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  • Nikky Lee

Book Review: Unanimity by Alexandra Almeida

Title: Unanimity (Spiral Worlds, #1)

Author: Alexandra Almeida

Publisher: Self published

Page count: 570

Rep: LGBTQ+

Rating: ⭐⭐⭐✨

Cover of Unanimity by Alexandra Almedia

Blurb

The road to hell is paved with good intentions.


Shadow is a reluctant god with a broken mind and a death wish. He used to be Thomas Astley-Byron, an affluent young screenwriter whose creativity and ideali sm saved a world from the brink of collapse. Together with Henry Nowak, an AI expert, Tom created heaven on earth by inventing a Jungian simulated reality that helps humans confront their dark sides. The benevolent manipulation platform turned the two unelected leaders into beloved gods, but now everything is failing. The worlds suffer as a sentimental Tom descends into his own personal hell, becoming the embodiment of everything he despises and a shadow of his former self.


His journey from an optimistic, joyful Tom to a gloomy Shadow is paved with heartache and sinister interference from emerging technology. Humans and bots fight for his heart, but their aims differ: some want to own it, some to dissect it, and others to end its foolish beat. Still, the biggest threat comes from within—none of the sticky stories that steer Tom’s life end well.


Who’s pulling on Shadow’s heartstrings? Are their intentions malign or benign? It’s all a matter of perspective, and Shadow has none left.


Now, a young goddess—Estelle Ngoie—has been appointed to replace him, and unlike Shadow, Stella takes no prisoners, and her heart bleeds for no one.


The Review

Imagine William Gibson’s meets Black Mirror with a strong serving of Jungian philosophy mixed in and you’ll get Unanimity by Alexandra Almeida. Set in a near future where a series of progressive virtual worlds—the Spiral Worlds—have helped humanity overcome the worst aspects of itself, we are introduced Shadow/Tom, one of the key creators of this virtual reality and the AI that runs it. The sticking point: Shadow/Tom has been resurrected in the virtual world (for the second time and against his wishes) after the death of his physical body in the real world. His resurrector, Stella, the latest human god/overseer of the Spiral Worlds has a task for him that only he can complete: save the Spiral Worlds.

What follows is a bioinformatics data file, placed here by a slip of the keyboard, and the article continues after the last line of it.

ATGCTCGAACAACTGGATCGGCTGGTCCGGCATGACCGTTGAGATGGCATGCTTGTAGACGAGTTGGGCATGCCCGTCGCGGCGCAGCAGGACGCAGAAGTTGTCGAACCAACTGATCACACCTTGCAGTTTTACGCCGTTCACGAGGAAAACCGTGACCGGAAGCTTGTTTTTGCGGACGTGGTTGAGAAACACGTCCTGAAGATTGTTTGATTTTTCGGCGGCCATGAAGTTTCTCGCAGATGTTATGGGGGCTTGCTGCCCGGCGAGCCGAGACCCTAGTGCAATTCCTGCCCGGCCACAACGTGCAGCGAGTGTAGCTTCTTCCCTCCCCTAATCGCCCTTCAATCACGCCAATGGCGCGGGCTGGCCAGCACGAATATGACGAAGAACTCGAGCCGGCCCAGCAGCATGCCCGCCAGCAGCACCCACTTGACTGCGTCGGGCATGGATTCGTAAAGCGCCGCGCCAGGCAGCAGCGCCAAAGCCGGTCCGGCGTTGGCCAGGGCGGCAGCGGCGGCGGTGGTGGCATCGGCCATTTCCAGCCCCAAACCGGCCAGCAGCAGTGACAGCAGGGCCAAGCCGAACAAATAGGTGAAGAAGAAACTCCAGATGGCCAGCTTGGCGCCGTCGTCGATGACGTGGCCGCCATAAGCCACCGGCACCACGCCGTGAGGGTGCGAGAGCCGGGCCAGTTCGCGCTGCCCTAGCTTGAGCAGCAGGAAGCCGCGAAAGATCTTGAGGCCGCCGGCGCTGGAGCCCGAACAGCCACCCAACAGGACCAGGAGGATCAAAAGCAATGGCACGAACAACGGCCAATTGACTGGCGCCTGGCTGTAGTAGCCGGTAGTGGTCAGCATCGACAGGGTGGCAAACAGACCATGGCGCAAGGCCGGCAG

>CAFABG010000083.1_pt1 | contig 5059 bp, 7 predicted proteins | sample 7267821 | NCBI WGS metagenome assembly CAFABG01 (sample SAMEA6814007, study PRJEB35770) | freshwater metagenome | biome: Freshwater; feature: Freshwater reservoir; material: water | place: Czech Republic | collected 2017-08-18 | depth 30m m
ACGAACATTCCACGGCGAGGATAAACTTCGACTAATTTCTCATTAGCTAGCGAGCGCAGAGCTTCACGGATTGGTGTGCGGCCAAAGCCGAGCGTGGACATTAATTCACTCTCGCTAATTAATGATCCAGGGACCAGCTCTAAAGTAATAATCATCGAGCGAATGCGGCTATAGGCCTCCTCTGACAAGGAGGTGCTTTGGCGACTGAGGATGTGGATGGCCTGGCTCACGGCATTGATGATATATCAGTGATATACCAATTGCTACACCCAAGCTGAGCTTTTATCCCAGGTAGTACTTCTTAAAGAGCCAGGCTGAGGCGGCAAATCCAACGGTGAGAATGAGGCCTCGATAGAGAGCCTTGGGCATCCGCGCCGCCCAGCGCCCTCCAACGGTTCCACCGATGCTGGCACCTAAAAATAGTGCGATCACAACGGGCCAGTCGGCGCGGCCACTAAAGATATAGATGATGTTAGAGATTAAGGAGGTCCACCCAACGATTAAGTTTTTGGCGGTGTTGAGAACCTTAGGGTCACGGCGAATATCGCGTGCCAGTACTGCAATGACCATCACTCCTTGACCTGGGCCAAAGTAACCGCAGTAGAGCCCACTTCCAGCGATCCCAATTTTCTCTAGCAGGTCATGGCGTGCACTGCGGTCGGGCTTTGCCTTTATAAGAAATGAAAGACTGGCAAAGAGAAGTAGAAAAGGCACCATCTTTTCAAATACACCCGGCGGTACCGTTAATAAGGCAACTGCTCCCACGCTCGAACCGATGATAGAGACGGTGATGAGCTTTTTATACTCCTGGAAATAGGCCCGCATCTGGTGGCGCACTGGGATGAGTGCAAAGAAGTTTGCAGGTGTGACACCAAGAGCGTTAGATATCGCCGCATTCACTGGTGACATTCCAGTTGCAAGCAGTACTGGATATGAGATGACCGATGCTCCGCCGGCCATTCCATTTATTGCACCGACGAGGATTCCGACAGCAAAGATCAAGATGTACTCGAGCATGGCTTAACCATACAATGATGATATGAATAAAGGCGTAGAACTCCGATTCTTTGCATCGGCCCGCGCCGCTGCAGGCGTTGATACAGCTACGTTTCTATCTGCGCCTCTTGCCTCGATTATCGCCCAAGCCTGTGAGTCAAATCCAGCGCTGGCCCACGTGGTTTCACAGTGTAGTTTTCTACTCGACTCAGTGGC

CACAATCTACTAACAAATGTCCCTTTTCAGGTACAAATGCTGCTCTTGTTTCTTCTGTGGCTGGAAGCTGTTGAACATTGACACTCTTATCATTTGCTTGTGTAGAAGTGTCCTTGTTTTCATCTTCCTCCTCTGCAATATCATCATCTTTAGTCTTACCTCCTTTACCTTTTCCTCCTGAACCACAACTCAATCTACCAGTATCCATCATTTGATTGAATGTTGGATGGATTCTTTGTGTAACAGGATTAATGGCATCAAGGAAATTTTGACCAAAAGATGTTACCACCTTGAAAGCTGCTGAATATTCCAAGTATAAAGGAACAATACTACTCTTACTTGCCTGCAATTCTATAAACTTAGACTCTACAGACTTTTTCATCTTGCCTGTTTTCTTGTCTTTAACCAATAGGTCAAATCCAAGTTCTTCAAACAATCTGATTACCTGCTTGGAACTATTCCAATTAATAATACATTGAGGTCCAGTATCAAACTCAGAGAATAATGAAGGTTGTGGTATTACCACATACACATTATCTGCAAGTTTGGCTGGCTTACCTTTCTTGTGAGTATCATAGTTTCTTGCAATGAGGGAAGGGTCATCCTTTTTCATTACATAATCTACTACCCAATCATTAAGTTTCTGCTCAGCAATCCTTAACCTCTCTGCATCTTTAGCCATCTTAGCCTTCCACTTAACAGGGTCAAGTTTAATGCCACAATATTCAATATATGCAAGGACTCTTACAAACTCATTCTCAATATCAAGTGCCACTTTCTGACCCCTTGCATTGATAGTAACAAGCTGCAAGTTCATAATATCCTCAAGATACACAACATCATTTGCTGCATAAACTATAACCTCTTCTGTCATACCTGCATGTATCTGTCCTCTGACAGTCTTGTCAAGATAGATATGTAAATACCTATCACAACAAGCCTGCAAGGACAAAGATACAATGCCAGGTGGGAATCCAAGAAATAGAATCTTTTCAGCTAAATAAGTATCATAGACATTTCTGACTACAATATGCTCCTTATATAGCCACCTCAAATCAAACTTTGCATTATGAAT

While that is the initial premise there is A LOT of other stuff going on simultaneously, from several resurrected friends/gods of Shadow/Tom (who murdered each other), poetry that is breaking the levels of the virtual reality, humanity’s inaction in the world above, sentient AI and non-player characters, and a whole host of things I cannot possibly cover in a review with any adequacy (or sense).


Unanimity is a multi POV story told across two time periods: the “present” time period in which the newly/resurrected Shadow/Tom has six days to save the Spiral Worlds, and the past, where the events that led to creation of the virtual reality and history between Shadow and his friends are explained. Despite the sci-fi cyberpunk-esq themes of Unanimity, the story places most of its focus on the characters, their relationships and their mistakes. Character flaws drive the story here. There is some fantastic LGBTQ+ rep and exploration of unhealthy relationships. I particularly liked seeing characters recognise their unhealthy relationship for what it was and removing themselves from the situation.


I should also commend the author’s poetry, not only do we get some great slam poetry woven into the story, but also some fantastically clever ideas explored around its impact on humanity and the Spiral Worlds.

Make no mistake, Unanimity is a book of big ideas—it tackles the question of what it might take to drive meaningful change in the world in numerous and refreshing ways. And while I enjoyed the intellectual exploration, Unanimity was a dense read which needed careful attention, particularly when information was hinted at or implied. Meanwhile, each chapter tended to begin with page or two of exposition before diving into a scene. While this was effective to quickly show the passing of time and convey important information, it made these sections difficult to engage with.


In all, Unanimity is a solid start to a series. While dense and a little choppy, it’s ideas more than make up for it. Full of big and wonderfully intellectual concepts, it will make you pause and ponder about the future humanity is heading towards.


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